You make me feel physically sick when I hear you talk … about using ‘digital’

One academic spoke out and said ‘he really is fearful of all things digital and declared himself as ‘digitally illiterate’ he went as far to say he felt physically sick when he has to engage with digital technology’.

This was exactly the group/individuals DIAL wanted to try and engage with, although it’s difficult to identify in individuals, as many people (especially academics) find it difficult to admit that digital is a problem for them. I had been hoping more of the forum participants would self identify, unfortunately no one else did. I asked anyone who would like support from DIAL to contact me, the academic who spoke out contacted DIAL and we have since met with his academic team. From this meeting, one of the course team has agreed to lead a project to explore with the course staff and students how they can make best use of UALs portfolio of new and developing VLE and online learning tools. At the request of course students the course leader would like to explore how best the course director and staff could better use online video course updates, to replace the conventional text updates.  DIAL will continue to support and engage with this course team throughout the project.

Other follow up meetings include:

Met up with Tim Williams to discuss new VLE and support tools also looked at all Tim’s learning videos and discussed ways we could share best practice in creating video support. Tim would like to support DIAL and is considering proposing a DIAL project. We looked at UAL use of video capture software and Camtasia – http://www.techsmith.com/camtasia.html

Other comments (DIAL would like to follow up on):

Staff would like to know more about the new VLE development and have the option to contribute.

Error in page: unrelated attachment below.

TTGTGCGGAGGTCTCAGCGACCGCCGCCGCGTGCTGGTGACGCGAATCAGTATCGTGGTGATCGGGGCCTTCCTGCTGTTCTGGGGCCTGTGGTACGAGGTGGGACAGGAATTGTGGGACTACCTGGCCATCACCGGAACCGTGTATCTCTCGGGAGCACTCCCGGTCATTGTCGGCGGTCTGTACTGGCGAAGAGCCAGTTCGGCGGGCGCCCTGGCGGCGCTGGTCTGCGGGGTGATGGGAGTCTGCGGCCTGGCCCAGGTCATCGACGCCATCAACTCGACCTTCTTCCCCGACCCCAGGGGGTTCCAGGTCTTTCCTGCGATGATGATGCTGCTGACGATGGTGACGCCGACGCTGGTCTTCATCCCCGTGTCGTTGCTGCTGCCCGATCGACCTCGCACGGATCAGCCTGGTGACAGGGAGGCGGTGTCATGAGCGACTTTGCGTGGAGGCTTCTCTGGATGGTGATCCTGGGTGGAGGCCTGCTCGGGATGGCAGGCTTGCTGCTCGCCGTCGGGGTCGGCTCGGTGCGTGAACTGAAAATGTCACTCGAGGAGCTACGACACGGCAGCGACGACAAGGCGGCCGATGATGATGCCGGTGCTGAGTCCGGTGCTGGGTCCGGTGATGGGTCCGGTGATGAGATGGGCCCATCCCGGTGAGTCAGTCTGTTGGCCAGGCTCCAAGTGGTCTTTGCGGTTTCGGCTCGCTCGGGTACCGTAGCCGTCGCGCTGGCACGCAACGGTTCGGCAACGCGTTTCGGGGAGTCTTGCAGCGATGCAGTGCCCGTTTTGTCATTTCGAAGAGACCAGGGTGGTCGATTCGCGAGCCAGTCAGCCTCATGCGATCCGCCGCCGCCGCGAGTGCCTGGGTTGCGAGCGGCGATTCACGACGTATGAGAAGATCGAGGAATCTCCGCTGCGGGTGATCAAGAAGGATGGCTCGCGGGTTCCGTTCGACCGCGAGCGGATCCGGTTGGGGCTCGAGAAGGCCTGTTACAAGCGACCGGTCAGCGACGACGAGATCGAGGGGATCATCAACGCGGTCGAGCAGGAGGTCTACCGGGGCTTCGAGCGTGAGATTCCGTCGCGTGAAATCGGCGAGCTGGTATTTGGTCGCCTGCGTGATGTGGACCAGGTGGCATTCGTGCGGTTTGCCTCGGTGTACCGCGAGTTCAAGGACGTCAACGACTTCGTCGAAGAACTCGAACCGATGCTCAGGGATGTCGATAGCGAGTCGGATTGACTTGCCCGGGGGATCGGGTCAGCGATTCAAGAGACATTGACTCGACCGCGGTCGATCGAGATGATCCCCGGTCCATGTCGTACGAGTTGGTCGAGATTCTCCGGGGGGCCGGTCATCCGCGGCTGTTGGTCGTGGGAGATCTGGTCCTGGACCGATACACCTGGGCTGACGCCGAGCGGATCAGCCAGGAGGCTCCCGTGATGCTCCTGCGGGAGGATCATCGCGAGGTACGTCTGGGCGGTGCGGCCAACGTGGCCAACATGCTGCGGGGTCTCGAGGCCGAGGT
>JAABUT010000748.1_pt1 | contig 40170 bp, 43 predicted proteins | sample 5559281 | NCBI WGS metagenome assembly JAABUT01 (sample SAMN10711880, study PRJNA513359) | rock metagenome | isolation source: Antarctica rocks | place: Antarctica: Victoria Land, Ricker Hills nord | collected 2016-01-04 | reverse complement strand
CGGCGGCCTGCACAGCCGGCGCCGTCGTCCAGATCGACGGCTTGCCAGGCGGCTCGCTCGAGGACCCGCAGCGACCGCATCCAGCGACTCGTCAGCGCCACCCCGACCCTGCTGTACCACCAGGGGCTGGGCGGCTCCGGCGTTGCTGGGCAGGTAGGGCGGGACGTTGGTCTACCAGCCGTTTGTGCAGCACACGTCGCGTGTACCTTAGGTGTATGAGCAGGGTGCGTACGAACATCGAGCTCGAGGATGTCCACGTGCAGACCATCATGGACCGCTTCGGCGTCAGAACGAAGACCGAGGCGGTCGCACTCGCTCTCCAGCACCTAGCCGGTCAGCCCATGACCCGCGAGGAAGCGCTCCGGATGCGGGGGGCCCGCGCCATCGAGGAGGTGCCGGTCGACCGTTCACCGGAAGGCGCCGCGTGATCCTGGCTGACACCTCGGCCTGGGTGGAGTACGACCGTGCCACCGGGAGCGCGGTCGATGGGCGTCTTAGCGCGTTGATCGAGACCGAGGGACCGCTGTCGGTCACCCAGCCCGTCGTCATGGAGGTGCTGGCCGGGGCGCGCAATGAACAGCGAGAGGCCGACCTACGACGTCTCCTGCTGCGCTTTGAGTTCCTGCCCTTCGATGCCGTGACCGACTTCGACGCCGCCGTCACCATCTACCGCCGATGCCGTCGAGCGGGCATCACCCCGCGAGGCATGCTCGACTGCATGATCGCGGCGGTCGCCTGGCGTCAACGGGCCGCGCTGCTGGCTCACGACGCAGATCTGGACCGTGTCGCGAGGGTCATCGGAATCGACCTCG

DIAL have contacted CLTAD and the Moodle team and suggested a link to the new vle blog (info) is added to the front page of the current VLE blackboard. http://dial.myblog.arts.ac.uk/2012/01/29/moving-towards-moodle/

NEW VLE blog LINK – http://cltad-web.arts.ac.uk/lifeafterblackboard/

Tutor would like to explore what web platforms he could use to build a student community network and show work etc.

(Could do with exploring this and seeing what tools UAL has already)

Dial are currently starting some on the ground research and pilot exercises of how the tools UAL have and are developing can be used in all aspects of practice. We could run a similar DIAL exploration of these tools with the CCW tec teams?  The tools can be found on the staff myarts page via quick links:  These include -  http://myblog.arts.ac.uk/  http://workflow.arts.ac.uk/  http://process.arts.ac.uk/  And the new Moodle VLE  We could try and evaluate all these tools and then decide how best they can be used and if there are tools missing from this portfolio UAL need to consider.

Tutor would like to use a wiki for his course, he used to be able to use one before but UAL has stopped supporting wiki platforms.

- http://process.arts.ac.uk/ may be able to support this and a wiki function is being developed for posts – http://process.arts.ac.uk/forum/1894

Tutor would like to use streaming video in his course, how can UAL support this?

We could look at the work being done at LCC and LCF in this area – http://learningvideoguidelines.myblog.arts.ac.uk/2012/06/20/using-opencast-matterhorn-for-streaming-live-lectures/

 

Posted in DIAL pilot Groups, Dissemination, Meeting notes, Senior Management and Strategy | Tagged | 6 Comments

Meeting with CCSkills, SEE and DIAL

Katie Mills from SEE UAL Student Enterprise and employability and I had a very productive meeting with the CC Skills team on 27 June 2012.

Research proposal – bespoke research project on digital skills needs

The CC Skills team are really interested in the approach and areas DIAL are exploring in terms of defining todays graduates digital attributes, what hard and soft digital ‘skills’ do graduates need to know and practice in the 21st creative industries sector.

We would like to fund a collaborative commission between SEE, DIAL and CLTAD. The rough area or research approach we’d like to take is as follows:

Research what are the key digital attributes, hard and soft digital ‘skills’ a student needs and employer’s want.

1. We would like to commission research with: UAL students, staff and Alumni with an aim of compiling a clear overview and also draw out some key questions the stakeholders would like to ask employers.

Hard Skills: software applications, digital equipment, webmaking/development, digital tools etc.